VoIP And CALEA
BY John Cimko
The FCC, responding to a petition filed by federal law enforcement agencies, has proposed to apply the Communications Assistance to Law Enforcement Act (CALEA) to certain types of Voice over Internet Protocol (VoIP) service. The FCC’s proposal raises two central questions. Has the FCC presented sufficient legal arguments supporting its tentative conclusion that CALEA covers VoIP? Should Congress get back involved to resolve key policy issues?
CALEA requires telecommunications carriers to design their services and facilities to enable law enforcement agencies armed with court orders to intercept calls and obtain call identifying information.
Before imposing CALEA requirements on VoIP, the FCC must make the legal case that Congress intended CALEA to reach Internet services such as VoIP. But Congress exempted Internet-based and other information services from CALEA. The FCC, however, has tentatively concluded that this exemption does not apply to VoIP because the statute permits coverage if a service constitutes a replacement for a “substantial portion” of “local telephone exchange service.”
The FCC believes this statutory language means that, if a VoIP service replaces portions of a subscriber’s plain old telephone service, then the VoIP service is subject to CALEA. The agency concedes the statutory language is ambiguous, but argues that its interpretation is reasonable because its “functional” test is consistent with CALEA’s goal of preserving law enforcement surveillance capabilities in the face of changing technologies.
The FCC’s approach raises two problems. First, there is some legislative history suggesting the “substantial replacement” test applies geographically, not based on the functional nature of services provided to individual customers. In other words, a VoIP service would not be subject to CALEA unless it had substantially replaced local exchange service throughout a geographic area, such as a state. This geographic test, some parties argue, serves the congressional objective of benefiting competition, consumers, and technological innovation while still preserving surveillance capabilities.
Second, and more fundamentally, some parties contend that the FCC is wrong in assuming that the “substantial replacement” test can trump the statute’s information service exemption. These parties suggest that, once a service fits under the exemption, Congress did not intend to permit the FCC to bring the service back under CALEA’s coverage.
If the FCC persists in its interpretation of the statute, the order it eventually adopts will likely face court challenges. FCC Commissioner Michael Copps already has complained that the FCC’s tentative conclusions “stretch the statutory fabric to the point of tear.” A court battle could be avoided, however, if Congress decides to revisit CALEA to address the VoIP issues. Reauthorization of parts of the USA Patriot Act this year could serve as a vehicle for Congress to take up these CALEA issues.
One reason Congress should intervene is that, if industry players and observers are correct, VoIP may be the “killer app” that will reshape telecommunications in a way rivaling the invention of the telephone. A recent study by Atlantic-ACM, for example, predicts that the retail VoIP market will grow at a compound annual rate of 64 percent through 2009 and will reach $20.4 billion in annual revenues by 2009. If the Internet eclipses the circuit-switched network as the voice communications backbone, then congressional action at the threshold of this sweeping change could be the best means of ensuring that VoIP fulfills this promise in a way that realizes the potential of the Internet, while also retaining viable means for court-sanctioned surveillance.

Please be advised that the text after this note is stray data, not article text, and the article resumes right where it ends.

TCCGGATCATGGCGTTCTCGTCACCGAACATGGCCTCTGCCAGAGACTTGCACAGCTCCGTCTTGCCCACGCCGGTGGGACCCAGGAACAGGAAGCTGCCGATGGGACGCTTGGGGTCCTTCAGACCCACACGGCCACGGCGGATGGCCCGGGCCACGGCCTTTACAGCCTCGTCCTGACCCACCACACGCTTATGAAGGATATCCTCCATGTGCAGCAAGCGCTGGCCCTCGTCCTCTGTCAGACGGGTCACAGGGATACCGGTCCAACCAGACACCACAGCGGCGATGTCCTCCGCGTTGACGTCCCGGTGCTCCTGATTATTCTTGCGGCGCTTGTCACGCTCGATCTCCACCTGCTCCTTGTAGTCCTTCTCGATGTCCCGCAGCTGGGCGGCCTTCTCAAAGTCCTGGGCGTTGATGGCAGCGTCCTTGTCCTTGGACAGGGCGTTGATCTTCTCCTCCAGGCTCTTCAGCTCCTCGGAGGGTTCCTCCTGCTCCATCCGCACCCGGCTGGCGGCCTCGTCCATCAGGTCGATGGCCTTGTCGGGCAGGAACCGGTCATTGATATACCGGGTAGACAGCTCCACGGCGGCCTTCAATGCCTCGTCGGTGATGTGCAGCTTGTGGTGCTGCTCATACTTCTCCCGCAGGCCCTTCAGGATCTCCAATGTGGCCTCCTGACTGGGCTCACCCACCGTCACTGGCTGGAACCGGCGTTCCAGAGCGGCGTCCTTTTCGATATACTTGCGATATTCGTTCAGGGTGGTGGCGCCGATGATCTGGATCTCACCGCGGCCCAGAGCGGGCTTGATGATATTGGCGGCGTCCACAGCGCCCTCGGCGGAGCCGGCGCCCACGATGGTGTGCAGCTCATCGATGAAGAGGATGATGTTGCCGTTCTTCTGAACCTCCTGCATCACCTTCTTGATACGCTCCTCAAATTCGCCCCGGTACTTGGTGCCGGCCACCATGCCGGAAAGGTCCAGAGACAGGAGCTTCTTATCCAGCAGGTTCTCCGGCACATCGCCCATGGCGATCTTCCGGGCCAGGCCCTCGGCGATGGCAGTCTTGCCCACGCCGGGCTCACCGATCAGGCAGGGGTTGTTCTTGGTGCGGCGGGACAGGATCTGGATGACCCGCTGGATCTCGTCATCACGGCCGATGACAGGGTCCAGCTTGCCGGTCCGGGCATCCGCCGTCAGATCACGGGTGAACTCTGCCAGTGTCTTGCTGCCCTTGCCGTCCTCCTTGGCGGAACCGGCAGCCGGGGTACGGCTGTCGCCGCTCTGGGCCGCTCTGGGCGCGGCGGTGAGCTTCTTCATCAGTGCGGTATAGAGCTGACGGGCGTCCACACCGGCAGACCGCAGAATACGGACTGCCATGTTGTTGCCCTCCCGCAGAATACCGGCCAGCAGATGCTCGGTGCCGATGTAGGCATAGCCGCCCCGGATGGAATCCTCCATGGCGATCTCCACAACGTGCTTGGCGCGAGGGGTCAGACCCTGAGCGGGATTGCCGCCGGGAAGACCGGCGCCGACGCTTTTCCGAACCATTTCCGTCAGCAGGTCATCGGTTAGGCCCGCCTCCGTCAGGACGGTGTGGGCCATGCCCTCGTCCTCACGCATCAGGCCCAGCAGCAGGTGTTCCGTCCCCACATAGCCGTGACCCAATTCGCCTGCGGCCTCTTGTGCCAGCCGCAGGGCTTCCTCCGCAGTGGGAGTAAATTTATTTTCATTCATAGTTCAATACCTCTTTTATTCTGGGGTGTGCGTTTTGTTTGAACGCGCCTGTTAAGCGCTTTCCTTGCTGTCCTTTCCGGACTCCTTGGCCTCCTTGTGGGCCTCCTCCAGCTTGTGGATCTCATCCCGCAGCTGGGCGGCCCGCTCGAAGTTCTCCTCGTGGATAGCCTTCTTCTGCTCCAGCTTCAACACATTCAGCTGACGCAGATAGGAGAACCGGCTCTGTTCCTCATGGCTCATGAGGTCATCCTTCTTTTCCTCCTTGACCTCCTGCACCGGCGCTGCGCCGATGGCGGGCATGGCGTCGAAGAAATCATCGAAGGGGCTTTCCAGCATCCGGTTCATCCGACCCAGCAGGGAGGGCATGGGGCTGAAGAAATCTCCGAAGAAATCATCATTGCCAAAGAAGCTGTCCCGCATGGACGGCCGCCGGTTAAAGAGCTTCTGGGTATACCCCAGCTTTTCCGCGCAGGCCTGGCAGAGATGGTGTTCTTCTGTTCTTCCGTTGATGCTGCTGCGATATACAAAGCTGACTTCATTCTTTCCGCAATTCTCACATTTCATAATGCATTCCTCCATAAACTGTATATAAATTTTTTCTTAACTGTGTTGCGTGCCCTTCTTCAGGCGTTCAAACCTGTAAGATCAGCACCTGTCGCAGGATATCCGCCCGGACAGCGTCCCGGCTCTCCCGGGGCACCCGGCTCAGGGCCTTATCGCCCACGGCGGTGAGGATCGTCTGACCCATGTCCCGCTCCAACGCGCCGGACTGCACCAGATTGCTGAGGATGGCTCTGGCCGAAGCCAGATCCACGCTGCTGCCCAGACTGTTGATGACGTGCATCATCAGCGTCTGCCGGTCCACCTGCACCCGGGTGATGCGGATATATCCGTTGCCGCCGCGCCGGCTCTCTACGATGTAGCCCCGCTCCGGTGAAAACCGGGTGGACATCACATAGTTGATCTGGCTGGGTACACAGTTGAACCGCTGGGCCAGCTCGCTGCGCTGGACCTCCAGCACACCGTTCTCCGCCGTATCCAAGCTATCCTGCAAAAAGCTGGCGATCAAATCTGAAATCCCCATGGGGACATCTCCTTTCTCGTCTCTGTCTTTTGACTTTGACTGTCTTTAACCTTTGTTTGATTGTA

Another reason for congressional action is that there are a host of policy issues that Congress, rather than the FCC, may be in a better position to sort out. Here are some highlights:
How should surveillance needs and privacy interests be balanced? There are growing concerns in some quarters that personal privacy may take a back seat to the government’s interest in maximizing its surveillance capabilities. Congress could determine whether additional statutory ground rules are needed to guard against problems such as inadvertent interception of data packets that are not covered by court orders.
Are there any options for dealing with offshore VoIP providers? It may not do much good to subject domestically-based VoIP providers to CALEA requirements if offshore providers can serve the U.S. market but escape these requirements.
Have law enforcement authorities shown an urgent need to extend CALEA to VoIP to aid the war against terrorists? In 2003, a total of 1,442 court-authorized wiretaps were granted, and 1,104 of these (76.6 percent) were for crimes related to narcotics. Wiretaps for terror-related activities did not make the tracking list. Congress could evaluate the claims of urgency, and then design CALEA requirements that meet law enforcement needs without compromising privacy interests, competition, or technological innovation.
Finally, how much leeway should VoIP providers have in designing software and facilities to comply with CALEA? Some industry players worry that law enforcement authorities will insist on a “one size fits all” approach because this makes law enforcement’s wiretapping job less burdensome. But this could increase costs and stifle innovation. Congress could decide whether current CALEA protections regarding system design should be strengthened to meet industry concerns.
John Cimko served for fifteen years at the FCC, and currently practices law at Greenberg Traurig LLP in Washington, D.C. The views expressed are solely those of the author and should not be attributed to his firm or its clients.
Return To The January 2005 Of